Book Image

Gradle Essentials

By : Kunal Dabir, Abhinandan Maheshwari
Book Image

Gradle Essentials

By: Kunal Dabir, Abhinandan Maheshwari

Overview of this book

Gradle is an advanced and modern build automation tool. It inherits the best elements of the past generation of build tools, but it also differs and innovates to bring terseness, elegance, simplicity, and the flexibility to build. Right from installing Gradle and writing your first build file to creating a fully-fledged multi-module project build, this book will guide you through its topics in a step-by-step fashion. You will get your hands dirty with a simple Java project built with Gradle and go on to build web applications that are run with Jetty or Tomcat. We take a unique approach towards explaining the DSL using the Gradle API, which makes the DSL more accessible and intuitive. All in all, this book is a concise guide to help you decipher the Gradle build files, covering the essential topics that are most useful in real-world projects. With every chapter, you will learn a new topic and be able to readily implement your build files.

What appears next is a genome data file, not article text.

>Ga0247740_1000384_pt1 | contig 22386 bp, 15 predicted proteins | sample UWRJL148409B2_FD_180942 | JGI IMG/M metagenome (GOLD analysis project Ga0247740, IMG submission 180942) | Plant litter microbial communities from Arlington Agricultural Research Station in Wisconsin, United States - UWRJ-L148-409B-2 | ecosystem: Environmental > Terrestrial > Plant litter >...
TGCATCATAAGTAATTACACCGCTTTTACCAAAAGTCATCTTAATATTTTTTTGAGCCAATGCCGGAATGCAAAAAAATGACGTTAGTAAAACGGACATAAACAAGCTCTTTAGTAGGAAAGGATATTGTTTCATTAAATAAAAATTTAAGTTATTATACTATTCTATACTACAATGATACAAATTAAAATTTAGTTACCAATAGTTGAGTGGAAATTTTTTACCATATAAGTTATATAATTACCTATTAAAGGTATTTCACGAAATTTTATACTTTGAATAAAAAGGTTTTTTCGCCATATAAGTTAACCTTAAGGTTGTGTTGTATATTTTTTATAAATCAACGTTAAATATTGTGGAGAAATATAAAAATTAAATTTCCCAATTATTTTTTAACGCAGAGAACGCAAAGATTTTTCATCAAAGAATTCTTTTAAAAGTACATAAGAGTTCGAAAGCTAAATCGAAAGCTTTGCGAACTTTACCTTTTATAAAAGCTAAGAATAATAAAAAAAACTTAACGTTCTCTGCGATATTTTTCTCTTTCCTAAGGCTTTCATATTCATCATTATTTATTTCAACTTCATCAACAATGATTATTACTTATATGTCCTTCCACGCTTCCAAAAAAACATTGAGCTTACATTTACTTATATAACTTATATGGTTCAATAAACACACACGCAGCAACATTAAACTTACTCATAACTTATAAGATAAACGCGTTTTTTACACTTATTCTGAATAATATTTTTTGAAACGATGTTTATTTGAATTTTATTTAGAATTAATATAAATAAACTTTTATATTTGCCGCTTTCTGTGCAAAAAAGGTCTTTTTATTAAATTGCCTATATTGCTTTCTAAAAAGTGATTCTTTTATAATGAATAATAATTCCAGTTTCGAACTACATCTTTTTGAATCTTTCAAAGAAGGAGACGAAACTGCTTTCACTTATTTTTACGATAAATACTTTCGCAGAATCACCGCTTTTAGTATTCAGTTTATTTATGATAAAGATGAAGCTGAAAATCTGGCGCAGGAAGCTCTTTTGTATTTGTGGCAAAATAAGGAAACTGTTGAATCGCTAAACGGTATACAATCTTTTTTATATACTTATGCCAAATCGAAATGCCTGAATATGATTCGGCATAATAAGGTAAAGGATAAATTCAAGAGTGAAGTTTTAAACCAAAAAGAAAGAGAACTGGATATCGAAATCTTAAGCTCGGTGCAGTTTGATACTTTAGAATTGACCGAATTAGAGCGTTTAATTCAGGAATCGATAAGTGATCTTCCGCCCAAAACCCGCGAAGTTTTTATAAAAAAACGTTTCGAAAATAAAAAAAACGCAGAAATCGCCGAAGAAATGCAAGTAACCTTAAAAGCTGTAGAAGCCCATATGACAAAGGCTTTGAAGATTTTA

Table of Contents (17 chapters)
Gradle Essentials
Credits
About the Authors
Acknowledgments
About the Reviewers
www.PacktPub.com
Preface
Index

Organizing build logic in multiproject builds


Gradle gives us the flexibility to create one build file for all projects or individual build file per project; you can also mix and match. Let's start with adding a simple task to our root project's build.gradle:

task sayHello << {
    println "Hello from multi-project build"
}

We are creating a task with an action that just prints a message. Now, let's check what tasks are available on our root project. From the root directory, let's call the task tasks:

$ gradle tasks
...

Other tasks
-----------
sayHello

....

No wonder, the sayHello task is available on the root project. However, what if we just want to see the tasks available on a subproject? Let's say :repository. For a multiproject build, we can call tasks on any nested project using the gradle <project-path>:<task-name> syntax or by going into the subproject directory and executing gradle <task-name>. So now, if we execute the following code, we won't see the sayHello...